Minimalist designs and an attitude best-suited to a famed fashionista, the life of Roy Halston Frowick brings to mind the many greats of the clothing industry. Halston, the latest miniseries from Netflix, does well to have Halston (Ewan McGregor) brush shoulders with the giants of the fashion world. Those intricacies of the insider would be both valuable and necessary to how Halston the man is brought to life. It is the stark contrast of man and business that makes the most sense. Charting a rise and fall in five episodes is no small feat. Lavish presentation is not only necessary but a requirement. Sleek modernism to detail the processes of the past. That is the new age of entertainment, and Halston appears ready to engage with that.
“God bless Jackie Kennedy,” and one quick cut later, “Fuck Jackie Kennedy,” says Halston. It shows the parallels of the man simply and effectively enough. Surrounded by luxuriant sets and clothing, McGregor thrives here. He holds within him the effectiveness and cunning needed to bring the fashion mogul to life. Frustrated creatives with a genius complex are ten a penny in the fictional world, but bringing a real one to life in fiction is a hard task. McGregor’s performance is delightful. There is a sly substance to his role here, and he delights in bringing that to the screen. With Bill Pullman and Kelly Bishop in strong supporting roles, McGregor is given that much-needed push. Versatile enough to offer something new in such a phenomenal career, his five-episode run strikes confidence in displaying such a compelling figure, with visual changes and remarkable strain put on the shoulders of Halston. His youthful looks ebb away, and the format is fast enough to make such changes natural, but noticeable too.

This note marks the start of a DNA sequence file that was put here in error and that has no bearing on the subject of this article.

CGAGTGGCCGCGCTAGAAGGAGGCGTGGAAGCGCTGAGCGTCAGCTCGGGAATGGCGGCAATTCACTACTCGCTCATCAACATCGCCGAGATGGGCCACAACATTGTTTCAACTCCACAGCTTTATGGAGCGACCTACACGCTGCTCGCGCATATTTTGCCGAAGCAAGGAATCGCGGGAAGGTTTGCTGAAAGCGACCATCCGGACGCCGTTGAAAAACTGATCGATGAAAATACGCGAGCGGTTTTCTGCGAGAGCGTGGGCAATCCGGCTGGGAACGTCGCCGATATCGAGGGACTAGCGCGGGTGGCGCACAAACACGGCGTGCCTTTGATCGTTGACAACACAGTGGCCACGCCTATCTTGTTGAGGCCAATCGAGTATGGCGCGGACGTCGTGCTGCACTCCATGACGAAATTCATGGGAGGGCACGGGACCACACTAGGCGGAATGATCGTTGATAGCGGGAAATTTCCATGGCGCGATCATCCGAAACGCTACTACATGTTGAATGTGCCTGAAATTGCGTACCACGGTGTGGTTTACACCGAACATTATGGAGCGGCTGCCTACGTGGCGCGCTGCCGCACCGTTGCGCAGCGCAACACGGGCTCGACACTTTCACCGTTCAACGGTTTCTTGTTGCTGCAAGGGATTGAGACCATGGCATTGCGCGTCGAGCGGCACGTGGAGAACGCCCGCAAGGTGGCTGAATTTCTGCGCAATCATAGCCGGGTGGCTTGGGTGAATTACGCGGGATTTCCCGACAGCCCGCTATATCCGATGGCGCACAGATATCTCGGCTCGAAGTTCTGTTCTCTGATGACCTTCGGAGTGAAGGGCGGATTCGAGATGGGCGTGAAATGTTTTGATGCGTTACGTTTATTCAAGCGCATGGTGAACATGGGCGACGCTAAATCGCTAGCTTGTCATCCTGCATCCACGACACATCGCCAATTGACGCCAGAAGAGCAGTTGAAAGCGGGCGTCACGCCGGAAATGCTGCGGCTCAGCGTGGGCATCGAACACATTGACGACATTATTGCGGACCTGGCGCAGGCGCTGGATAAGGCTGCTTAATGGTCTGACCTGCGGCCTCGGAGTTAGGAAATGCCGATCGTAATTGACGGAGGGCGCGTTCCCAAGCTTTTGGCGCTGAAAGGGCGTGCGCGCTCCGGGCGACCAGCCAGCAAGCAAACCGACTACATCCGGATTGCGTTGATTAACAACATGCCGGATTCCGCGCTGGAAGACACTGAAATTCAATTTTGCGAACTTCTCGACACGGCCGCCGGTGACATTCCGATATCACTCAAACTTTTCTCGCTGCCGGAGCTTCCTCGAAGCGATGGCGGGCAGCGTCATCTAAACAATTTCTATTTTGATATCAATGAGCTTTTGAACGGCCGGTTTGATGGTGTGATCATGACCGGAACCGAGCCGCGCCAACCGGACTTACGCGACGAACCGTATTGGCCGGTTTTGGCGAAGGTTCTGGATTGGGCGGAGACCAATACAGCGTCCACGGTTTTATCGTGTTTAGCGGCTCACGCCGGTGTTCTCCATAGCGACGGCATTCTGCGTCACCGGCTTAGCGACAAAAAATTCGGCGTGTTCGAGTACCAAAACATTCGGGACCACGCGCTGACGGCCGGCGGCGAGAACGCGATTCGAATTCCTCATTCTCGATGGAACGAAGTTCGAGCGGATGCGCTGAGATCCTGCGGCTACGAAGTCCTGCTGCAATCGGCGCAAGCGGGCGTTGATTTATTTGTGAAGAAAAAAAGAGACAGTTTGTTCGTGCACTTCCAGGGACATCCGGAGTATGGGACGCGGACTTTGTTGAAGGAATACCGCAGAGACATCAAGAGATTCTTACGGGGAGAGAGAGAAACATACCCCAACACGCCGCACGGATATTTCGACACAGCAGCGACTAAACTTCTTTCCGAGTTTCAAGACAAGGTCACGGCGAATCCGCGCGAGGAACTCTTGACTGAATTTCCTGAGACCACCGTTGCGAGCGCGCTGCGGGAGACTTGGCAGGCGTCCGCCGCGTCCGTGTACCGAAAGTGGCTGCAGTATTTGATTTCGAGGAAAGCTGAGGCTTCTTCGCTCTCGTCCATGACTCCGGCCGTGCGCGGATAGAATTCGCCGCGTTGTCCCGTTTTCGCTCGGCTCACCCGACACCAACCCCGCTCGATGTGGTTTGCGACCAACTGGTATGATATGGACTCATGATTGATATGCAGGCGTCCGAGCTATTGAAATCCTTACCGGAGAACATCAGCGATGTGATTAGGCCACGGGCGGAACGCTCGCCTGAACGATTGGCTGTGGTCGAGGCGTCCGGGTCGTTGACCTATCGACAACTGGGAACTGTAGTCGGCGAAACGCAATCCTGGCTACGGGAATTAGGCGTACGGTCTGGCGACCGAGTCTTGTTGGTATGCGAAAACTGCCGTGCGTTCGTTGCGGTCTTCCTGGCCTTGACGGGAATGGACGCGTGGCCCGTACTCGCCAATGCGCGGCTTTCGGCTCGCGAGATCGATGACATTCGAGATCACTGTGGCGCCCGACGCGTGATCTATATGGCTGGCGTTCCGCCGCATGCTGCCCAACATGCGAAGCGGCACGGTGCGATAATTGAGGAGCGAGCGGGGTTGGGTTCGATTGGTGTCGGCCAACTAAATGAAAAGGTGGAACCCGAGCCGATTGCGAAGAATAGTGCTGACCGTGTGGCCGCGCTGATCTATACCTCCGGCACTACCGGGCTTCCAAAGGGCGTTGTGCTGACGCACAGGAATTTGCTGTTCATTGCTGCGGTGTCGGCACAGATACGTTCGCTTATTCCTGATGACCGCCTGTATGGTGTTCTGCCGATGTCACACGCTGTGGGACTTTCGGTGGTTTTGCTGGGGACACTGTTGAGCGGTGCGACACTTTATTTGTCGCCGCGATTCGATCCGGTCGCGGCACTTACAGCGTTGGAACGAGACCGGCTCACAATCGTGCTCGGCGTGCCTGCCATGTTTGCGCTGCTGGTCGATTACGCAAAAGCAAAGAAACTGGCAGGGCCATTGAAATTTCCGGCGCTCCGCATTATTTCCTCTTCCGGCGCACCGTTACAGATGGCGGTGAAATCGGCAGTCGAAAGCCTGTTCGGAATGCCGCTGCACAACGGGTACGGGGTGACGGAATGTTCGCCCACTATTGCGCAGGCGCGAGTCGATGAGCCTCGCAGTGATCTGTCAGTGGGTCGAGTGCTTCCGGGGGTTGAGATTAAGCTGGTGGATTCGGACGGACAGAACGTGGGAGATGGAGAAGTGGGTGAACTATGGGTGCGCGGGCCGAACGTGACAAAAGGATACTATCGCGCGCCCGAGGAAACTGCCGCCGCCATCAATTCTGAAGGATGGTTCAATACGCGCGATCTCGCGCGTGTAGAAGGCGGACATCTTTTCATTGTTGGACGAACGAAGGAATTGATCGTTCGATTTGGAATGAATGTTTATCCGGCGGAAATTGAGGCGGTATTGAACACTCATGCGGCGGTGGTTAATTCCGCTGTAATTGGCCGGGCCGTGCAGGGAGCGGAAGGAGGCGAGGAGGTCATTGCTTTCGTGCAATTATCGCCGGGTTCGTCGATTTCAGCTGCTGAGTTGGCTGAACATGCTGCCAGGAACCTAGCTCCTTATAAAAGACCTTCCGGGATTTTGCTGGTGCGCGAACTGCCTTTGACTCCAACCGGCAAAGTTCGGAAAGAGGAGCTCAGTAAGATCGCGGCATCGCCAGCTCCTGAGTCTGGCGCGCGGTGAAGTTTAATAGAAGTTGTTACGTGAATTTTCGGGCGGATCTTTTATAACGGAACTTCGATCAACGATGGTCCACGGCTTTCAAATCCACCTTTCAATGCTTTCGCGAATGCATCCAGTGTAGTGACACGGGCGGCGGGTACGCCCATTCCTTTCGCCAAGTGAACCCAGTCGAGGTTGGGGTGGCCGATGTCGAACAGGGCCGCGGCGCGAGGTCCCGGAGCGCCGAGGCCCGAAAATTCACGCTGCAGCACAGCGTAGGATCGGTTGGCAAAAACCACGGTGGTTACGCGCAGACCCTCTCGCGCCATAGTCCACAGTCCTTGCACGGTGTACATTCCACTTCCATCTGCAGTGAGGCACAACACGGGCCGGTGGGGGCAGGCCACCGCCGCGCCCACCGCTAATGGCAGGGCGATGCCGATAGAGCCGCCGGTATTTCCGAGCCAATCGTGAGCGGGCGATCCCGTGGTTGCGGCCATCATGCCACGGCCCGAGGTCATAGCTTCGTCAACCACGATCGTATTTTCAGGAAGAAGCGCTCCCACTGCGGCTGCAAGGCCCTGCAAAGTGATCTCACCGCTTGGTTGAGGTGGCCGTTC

Great fashion, plenty of drugs, and as the roaring soundtrack crashes through, Halston is there to give audiences a great romp through the 1980s. Substance abuse and self-indulgence make for a prominently persistent topic within Halston. They are used as montage fodder but also create grand character studies of those around Halston. Their influence on the eponymous fashion mogul is never explored. He had friends in high places, but their impact on his work, life or death is never discussed in much detail. What does ring true though are some nice moments of dark humour. Throwaway jokes about corpses in Calvin Klein and nods to the culture around Halston and his troupe are nicely managed by director Daniel Minahan.
Capturing the clothing and style, the sight and sound of Halston’s life, Halston is good but lacks sentimentality and emotion. It is that usual Icarus story we audience members know and love. Hitting the highs, dealing with the lows, Halston has it all. If, by all, you mean both. Not much else outside of that. An episodic biopic should be of little surprise, but at least it has some worthwhile moments within. Minahan’s direction adopts the decree of the fashion mogul attitude. He is full of it, crashes through with some new ideas, but never develops them past the point of offence to the Frowick family. Great performances pave the way as McGregor steals the show and delights in a role tailor-made for him.